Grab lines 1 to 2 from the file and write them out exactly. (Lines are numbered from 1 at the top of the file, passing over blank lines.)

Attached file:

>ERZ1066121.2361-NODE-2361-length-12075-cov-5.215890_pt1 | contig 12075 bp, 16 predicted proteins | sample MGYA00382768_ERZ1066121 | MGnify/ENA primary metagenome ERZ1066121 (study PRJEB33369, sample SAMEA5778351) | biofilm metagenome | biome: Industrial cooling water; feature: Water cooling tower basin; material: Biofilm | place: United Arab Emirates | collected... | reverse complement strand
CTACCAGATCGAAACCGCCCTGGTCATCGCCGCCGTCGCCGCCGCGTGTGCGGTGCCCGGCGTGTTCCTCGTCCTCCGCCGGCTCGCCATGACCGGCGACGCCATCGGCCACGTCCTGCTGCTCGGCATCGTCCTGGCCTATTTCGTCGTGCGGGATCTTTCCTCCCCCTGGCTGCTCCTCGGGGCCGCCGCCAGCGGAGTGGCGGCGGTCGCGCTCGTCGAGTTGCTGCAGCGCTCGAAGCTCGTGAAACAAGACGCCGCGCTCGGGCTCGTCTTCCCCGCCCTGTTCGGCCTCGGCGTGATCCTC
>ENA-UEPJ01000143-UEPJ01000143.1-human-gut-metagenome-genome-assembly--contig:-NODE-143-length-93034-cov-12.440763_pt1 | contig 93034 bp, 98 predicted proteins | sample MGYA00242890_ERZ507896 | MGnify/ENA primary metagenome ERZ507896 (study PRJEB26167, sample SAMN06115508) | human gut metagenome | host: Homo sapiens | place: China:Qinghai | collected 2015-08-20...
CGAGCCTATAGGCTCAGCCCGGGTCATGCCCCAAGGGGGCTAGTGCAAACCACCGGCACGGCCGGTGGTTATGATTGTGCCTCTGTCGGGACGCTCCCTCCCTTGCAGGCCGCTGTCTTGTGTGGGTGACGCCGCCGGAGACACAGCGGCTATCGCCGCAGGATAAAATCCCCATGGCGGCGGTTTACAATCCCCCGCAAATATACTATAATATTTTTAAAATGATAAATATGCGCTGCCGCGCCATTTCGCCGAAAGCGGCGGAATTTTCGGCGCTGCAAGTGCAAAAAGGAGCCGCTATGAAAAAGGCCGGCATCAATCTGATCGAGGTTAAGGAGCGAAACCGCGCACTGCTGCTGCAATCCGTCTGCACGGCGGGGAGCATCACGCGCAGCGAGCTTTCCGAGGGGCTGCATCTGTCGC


>ERZ1066121.2361-NODE-2361-length-12075-cov-5.215890_pt1 | contig 12075 bp, 16 predicted proteins | sample MGYA00382768_ERZ1066121 | MGnify/ENA primary metagenome ERZ1066121 (study PRJEB33369, sample SAMEA5778351) | biofilm metagenome | biome: Industrial cooling water; feature: Water cooling tower basin; material: Biofilm | place: United Arab Emirates | collected... | reverse complement strand
CTACCAGATCGAAACCGCCCTGGTCATCGCCGCCGTCGCCGCCGCGTGTGCGGTGCCCGGCGTGTTCCTCGTCCTCCGCCGGCTCGCCATGACCGGCGACGCCATCGGCCACGTCCTGCTGCTCGGCATCGTCCTGGCCTATTTCGTCGTGCGGGATCTTTCCTCCCCCTGGCTGCTCCTCGGGGCCGCCGCCAGCGGAGTGGCGGCGGTCGCGCTCGTCGAGTTGCTGCAGCGCTCGAAGCTCGTGAAACAAGACGCCGCGCTCGGGCTCGTCTTCCCCGCCCTGTTCGGCCTCGGCGTGATCCTC